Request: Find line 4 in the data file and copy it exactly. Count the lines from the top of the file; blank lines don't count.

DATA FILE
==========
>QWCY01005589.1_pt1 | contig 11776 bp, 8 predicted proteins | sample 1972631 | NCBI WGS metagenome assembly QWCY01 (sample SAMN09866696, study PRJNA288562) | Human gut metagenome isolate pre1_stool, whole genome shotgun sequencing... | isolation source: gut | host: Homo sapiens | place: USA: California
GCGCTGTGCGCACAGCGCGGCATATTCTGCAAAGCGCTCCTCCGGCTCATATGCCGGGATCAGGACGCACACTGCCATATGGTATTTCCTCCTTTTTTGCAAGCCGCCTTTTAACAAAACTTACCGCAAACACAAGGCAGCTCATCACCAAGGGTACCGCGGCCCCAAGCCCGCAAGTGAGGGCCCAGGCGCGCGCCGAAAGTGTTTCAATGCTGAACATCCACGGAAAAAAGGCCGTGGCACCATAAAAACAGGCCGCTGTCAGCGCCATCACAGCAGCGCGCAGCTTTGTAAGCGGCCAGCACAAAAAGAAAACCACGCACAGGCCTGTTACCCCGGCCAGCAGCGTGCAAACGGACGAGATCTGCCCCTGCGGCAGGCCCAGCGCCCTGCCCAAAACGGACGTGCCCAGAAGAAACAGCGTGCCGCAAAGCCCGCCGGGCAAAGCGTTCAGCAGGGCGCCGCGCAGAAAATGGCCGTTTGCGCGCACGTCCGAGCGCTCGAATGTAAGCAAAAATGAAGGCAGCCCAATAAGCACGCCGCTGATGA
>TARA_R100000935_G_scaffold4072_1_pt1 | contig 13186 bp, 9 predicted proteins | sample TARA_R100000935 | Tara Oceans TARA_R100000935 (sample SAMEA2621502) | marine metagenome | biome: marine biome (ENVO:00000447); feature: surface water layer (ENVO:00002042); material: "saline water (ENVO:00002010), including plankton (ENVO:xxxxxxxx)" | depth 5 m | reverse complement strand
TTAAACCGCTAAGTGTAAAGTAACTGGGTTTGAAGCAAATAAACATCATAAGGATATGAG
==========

TTAAACCGCTAAGTGTAAAGTAACTGGGTTTGAAGCAAATAAACATCATAAGGATATGAG